With its U.S. Department of Transportation application for a foreign carrier permit stuck in limbo since late 2013, Norwegian Air International is ready to commit to using only European and U.S. pilots and crews on its transatlantic flights.
Norwegian, which today announced new routes from Boston, Baltimore/Washington, D.C. and New York to the Guadeloupe Islands and Martinique, all with free Wi-Fi and introductory $79 fares one-way, currently operates 25 nonstop routes from the U.S. to London and Scandinavia.
Under the U.S.-EU Air Transport Agreement, Norwegian can fly from EU countries, Iceland and Norway to the U.S. and its territories. The new service from the U.S. to Guadeloupe and Martinique is permissible because these Caribbean islands are overseas departments of France.
But Norwegian applied to the DOT for a foreign air carrier permit that would give it a much broader range of flying options. The permit would enable Norwegian to fly from EU countries and intermediate points to the U.S. and beyond, as well as operate “scheduled and charter cargo air transportation between any point or points in the United States and any other point or points,” according to the 2013 application.
Opposition and An Unusual Proposal
With a flurry of opposition to the application from big U.S. airlines and labor unions spurred by competition concerns and Norwegian’s alleged practice of hiring pilots and crew in several Asian countries in order to pay them substandard wages, the U.S. DOT has not made a ruling on the permit request.
That’s where Norwegian’s new pledge to only use American and European pilots on its transatlantic flights comes in.
“As you know, our application has not been pending more than 15 months, the longest ever processing time for such an application,” Norwegian Air Shuttle CEO Bjorn Kjos wrote to the DOT [see letter below] earlier this month.
Kjos wrote that the airline’s labor practices and compensation for pilots and crew “compare favorably to the practices of other airlines” but he conceded that “opponents’ assertions” appear to be blocking at DOT decision on the application.
“… NAI (Norwegian Air International, the low-cost subsidiary of Norwegian Air Shuttle) is now in a position to commit to use only European and U.S. pilots and crews on NAI transatlantic flights (except if compelled by extraordinary and unforeseen operational reasons),” Kjos told the DOT.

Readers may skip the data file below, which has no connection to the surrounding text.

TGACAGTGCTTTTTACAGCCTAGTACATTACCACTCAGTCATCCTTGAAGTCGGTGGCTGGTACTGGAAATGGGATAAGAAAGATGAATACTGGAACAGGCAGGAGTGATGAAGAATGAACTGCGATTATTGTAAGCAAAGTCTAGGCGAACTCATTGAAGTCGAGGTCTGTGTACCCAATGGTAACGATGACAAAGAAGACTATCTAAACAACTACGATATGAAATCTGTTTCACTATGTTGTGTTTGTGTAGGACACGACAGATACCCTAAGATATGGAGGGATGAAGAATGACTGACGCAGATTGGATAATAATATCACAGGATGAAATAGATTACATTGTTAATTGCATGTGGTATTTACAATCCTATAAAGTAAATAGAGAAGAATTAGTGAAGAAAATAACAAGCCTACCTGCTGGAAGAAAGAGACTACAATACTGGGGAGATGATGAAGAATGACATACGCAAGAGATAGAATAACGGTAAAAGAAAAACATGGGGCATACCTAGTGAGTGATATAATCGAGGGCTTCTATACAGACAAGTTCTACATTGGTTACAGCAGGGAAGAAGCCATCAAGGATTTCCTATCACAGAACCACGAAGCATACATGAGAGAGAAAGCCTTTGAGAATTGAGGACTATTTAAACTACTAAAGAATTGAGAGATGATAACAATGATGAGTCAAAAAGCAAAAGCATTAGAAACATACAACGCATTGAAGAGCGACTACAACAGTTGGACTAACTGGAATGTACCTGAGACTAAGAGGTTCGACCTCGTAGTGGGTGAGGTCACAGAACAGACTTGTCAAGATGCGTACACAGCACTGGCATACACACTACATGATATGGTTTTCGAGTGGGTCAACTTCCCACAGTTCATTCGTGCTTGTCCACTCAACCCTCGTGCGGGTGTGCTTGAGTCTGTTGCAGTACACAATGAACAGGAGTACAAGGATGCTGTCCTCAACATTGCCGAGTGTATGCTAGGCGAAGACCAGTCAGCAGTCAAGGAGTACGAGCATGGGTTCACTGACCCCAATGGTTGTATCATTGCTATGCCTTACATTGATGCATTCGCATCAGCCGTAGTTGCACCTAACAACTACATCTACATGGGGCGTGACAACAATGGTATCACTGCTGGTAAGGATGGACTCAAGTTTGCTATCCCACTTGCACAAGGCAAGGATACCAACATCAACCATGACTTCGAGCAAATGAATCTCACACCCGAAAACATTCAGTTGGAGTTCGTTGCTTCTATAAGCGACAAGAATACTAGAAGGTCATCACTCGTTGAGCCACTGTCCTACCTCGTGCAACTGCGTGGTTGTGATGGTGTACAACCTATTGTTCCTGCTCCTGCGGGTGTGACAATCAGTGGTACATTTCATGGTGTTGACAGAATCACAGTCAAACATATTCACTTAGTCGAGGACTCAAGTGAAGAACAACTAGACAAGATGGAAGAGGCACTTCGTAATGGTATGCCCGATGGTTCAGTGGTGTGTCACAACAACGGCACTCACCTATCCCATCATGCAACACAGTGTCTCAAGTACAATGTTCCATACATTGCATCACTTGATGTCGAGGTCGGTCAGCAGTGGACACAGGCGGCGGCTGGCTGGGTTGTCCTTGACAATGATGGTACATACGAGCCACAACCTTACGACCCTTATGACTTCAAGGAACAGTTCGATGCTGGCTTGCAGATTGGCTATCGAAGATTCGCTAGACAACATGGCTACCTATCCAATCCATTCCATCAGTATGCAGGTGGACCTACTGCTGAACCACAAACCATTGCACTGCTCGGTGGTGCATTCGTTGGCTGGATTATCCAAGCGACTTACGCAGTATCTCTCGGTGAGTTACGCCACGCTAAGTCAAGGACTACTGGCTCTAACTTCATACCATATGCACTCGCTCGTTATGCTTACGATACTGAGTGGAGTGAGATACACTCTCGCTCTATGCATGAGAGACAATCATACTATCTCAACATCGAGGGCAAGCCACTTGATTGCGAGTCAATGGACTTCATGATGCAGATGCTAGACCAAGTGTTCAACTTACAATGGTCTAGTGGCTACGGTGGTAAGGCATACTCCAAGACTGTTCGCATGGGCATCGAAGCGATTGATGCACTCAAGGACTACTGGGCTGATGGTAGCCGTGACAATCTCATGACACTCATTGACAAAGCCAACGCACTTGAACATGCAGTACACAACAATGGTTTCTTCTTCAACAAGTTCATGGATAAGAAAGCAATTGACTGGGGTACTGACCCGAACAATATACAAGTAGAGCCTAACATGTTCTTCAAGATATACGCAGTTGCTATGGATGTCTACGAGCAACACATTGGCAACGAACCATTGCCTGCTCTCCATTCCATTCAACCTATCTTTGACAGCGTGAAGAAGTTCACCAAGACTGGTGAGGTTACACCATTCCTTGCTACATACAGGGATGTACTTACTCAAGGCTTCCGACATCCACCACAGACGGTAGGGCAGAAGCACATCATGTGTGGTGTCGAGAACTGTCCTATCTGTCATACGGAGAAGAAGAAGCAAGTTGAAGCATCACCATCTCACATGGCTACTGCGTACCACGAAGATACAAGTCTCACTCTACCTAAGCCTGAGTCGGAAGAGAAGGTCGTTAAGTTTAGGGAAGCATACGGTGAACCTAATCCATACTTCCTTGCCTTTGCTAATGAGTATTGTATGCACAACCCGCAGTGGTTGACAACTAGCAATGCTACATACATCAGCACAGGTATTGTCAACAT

Opponents of Norwegian’s application for a U.S. foreign carrier license had charged that the airline was contracting with pilots in several Asian countries and paying them wages well below market rates.
While Norwegian doesn’t work with self-employed pilots and crew, Kjos wrote that Norwegian “has regularly utilized the services of employment agencies for the recruitment and temporary provision of crews” for two to three years when it opens new bases.
In his letter to the DOT, Kjos states that the airline is poised to open a third U.S. base in Los Angeles or San Francisco to supplement existing bases at JFK and Fort Lauderdale as the airline looks to expand operations in the U.S.
Norwegian, Kjos wrote, then offers these pilots and crew jobs in the Norwegian Group at the end of the transitional periods.
Norwegian is trying to do everything it can to prod the DOT to approve its foreign air carrier permit, an application that has the support of the EU and appears to be stuck in some drawer at the DOT because of U.S. airline, labor union and political opposition.
Choosing Pilots by National Origin
Norwegian’s proposal to only use American and European pilots and crews is geared to appease opponents of its DOT application under the assumption that these Norwegian employees would receive competitive compensation by U.S. and EU standards and hence the playing field would be leveled.
It isn’t clear whether this concession would be enough to persuade the DOT to approve the application.
Henry Harteveldt of Atmosphere Research Group questions whether Norwegian’s concessions on pilot and crew will be enough to convince DOT officials to approve the airline’s application.
“There are objections that Norwegian Air International is using Ireland as a ‘flag of convenience’ for its operations, which allows NAI to avoid Norwegian labor regulations,” Harteveldt says. “Plus, the U.S. pilots will work directly for the employment agency, rather than NAI. Perhaps the DOT will determine that this may further reduce their rights and protections as employees. As a result, DOT may either withhold approval or require NAI to directly employ the crews as a condition to receive their permit.”
But is it really wise to sanction a system that would bar Norwegian pilots who might reside in Asia or elsewhere from flying its transatlantic routes based on their country of residence or national origin all in the name of labor standards?